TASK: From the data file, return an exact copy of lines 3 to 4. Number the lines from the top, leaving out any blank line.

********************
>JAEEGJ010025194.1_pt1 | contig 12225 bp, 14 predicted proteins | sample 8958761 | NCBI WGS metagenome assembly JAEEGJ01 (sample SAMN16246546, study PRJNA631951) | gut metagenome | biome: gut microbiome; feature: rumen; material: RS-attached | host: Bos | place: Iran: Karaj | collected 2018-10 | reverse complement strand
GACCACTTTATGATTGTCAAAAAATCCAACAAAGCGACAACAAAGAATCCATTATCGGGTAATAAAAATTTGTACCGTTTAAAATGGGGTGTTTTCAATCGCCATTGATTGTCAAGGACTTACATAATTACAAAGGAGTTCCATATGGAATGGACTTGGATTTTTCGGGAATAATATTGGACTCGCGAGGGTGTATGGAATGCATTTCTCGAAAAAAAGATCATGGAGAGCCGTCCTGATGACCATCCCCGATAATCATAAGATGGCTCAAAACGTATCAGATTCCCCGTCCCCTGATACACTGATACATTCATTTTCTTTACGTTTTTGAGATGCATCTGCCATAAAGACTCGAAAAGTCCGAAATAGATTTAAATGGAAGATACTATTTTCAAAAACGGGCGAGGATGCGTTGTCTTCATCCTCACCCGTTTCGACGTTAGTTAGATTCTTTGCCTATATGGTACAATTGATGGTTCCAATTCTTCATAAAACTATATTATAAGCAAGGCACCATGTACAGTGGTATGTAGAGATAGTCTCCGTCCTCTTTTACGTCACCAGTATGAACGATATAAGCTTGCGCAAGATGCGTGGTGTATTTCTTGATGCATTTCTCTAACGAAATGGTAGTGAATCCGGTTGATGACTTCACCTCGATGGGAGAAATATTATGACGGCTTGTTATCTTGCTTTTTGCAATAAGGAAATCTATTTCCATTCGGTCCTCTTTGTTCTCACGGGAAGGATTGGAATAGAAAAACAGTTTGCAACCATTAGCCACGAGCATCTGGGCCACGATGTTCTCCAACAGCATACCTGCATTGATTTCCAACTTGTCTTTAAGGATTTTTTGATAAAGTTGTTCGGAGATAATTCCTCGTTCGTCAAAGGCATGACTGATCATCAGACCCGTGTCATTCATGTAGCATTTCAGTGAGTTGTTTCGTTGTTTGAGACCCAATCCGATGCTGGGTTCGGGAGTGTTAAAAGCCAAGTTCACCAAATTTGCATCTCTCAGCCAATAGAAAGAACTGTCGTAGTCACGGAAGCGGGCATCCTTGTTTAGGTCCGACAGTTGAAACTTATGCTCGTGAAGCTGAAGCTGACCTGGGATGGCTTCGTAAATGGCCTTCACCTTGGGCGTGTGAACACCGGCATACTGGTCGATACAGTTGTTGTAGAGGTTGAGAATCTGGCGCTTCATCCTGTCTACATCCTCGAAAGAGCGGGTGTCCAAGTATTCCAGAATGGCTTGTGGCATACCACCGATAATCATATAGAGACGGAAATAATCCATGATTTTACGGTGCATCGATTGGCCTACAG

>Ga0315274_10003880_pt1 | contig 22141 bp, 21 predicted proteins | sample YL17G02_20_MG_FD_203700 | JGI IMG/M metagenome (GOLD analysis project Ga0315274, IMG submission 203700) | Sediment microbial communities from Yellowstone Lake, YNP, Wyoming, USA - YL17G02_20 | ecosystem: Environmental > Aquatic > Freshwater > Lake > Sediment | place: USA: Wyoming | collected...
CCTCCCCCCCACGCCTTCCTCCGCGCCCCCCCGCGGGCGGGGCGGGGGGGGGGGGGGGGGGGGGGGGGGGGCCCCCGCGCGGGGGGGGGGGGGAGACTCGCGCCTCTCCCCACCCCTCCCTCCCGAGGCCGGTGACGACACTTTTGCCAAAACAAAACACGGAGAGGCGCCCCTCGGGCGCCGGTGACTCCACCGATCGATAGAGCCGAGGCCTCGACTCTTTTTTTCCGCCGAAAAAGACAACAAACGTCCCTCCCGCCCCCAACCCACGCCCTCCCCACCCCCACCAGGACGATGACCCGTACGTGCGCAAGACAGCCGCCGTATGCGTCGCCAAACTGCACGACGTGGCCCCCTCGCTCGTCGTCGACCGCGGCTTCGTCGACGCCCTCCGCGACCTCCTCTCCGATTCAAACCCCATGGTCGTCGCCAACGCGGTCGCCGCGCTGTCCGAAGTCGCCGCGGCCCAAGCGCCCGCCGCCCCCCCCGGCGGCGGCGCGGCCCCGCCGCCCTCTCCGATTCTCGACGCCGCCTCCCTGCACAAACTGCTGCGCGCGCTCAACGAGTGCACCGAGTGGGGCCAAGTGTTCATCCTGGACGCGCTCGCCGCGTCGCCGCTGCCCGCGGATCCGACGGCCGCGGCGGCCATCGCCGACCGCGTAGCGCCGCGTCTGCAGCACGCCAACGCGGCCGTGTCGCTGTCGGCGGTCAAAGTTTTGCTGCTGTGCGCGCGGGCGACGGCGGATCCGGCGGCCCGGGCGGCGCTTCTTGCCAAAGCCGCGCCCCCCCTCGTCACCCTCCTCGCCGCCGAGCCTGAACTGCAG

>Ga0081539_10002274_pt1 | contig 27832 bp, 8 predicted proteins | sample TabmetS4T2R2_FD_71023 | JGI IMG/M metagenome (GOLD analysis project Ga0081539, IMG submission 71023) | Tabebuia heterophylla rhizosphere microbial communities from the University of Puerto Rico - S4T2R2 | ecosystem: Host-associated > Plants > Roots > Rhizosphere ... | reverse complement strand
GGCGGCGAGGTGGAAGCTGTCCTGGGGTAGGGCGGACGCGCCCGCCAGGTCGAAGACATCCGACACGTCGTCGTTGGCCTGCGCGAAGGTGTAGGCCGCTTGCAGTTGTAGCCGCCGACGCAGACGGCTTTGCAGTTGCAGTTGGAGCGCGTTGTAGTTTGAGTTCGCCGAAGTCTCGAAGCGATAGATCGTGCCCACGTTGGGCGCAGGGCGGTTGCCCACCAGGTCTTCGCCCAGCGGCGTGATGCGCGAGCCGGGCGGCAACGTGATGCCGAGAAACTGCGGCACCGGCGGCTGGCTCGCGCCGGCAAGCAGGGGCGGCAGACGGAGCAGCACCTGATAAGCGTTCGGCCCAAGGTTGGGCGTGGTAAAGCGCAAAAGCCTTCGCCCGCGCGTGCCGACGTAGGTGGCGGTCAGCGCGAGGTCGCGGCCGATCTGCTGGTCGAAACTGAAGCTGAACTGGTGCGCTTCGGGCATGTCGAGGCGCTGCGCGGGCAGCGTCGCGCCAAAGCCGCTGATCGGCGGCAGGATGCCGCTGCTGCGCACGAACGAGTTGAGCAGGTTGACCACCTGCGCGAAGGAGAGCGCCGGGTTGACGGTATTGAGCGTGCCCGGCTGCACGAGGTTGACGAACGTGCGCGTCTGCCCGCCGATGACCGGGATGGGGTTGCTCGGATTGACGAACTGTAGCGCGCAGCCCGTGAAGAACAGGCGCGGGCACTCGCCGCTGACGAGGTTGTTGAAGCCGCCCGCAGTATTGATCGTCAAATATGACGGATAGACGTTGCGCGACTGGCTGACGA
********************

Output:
>Ga0315274_10003880_pt1 | contig 22141 bp, 21 predicted proteins | sample YL17G02_20_MG_FD_203700 | JGI IMG/M metagenome (GOLD analysis project Ga0315274, IMG submission 203700) | Sediment microbial communities from Yellowstone Lake, YNP, Wyoming, USA - YL17G02_20 | ecosystem: Environmental > Aquatic > Freshwater > Lake > Sediment | place: USA: Wyoming | collected...
CCTCCCCCCCACGCCTTCCTCCGCGCCCCCCCGCGGGCGGGGCGGGGGGGGGGGGGGGGGGGGGGGGGGGGCCCCCGCGCGGGGGGGGGGGGGAGACTCGCGCCTCTCCCCACCCCTCCCTCCCGAGGCCGGTGACGACACTTTTGCCAAAACAAAACACGGAGAGGCGCCCCTCGGGCGCCGGTGACTCCACCGATCGATAGAGCCGAGGCCTCGACTCTTTTTTTCCGCCGAAAAAGACAACAAACGTCCCTCCCGCCCCCAACCCACGCCCTCCCCACCCCCACCAGGACGATGACCCGTACGTGCGCAAGACAGCCGCCGTATGCGTCGCCAAACTGCACGACGTGGCCCCCTCGCTCGTCGTCGACCGCGGCTTCGTCGACGCCCTCCGCGACCTCCTCTCCGATTCAAACCCCATGGTCGTCGCCAACGCGGTCGCCGCGCTGTCCGAAGTCGCCGCGGCCCAAGCGCCCGCCGCCCCCCCCGGCGGCGGCGCGGCCCCGCCGCCCTCTCCGATTCTCGACGCCGCCTCCCTGCACAAACTGCTGCGCGCGCTCAACGAGTGCACCGAGTGGGGCCAAGTGTTCATCCTGGACGCGCTCGCCGCGTCGCCGCTGCCCGCGGATCCGACGGCCGCGGCGGCCATCGCCGACCGCGTAGCGCCGCGTCTGCAGCACGCCAACGCGGCCGTGTCGCTGTCGGCGGTCAAAGTTTTGCTGCTGTGCGCGCGGGCGACGGCGGATCCGGCGGCCCGGGCGGCGCTTCTTGCCAAAGCCGCGCCCCCCCTCGTCACCCTCCTCGCCGCCGAGCCTGAACTGCAG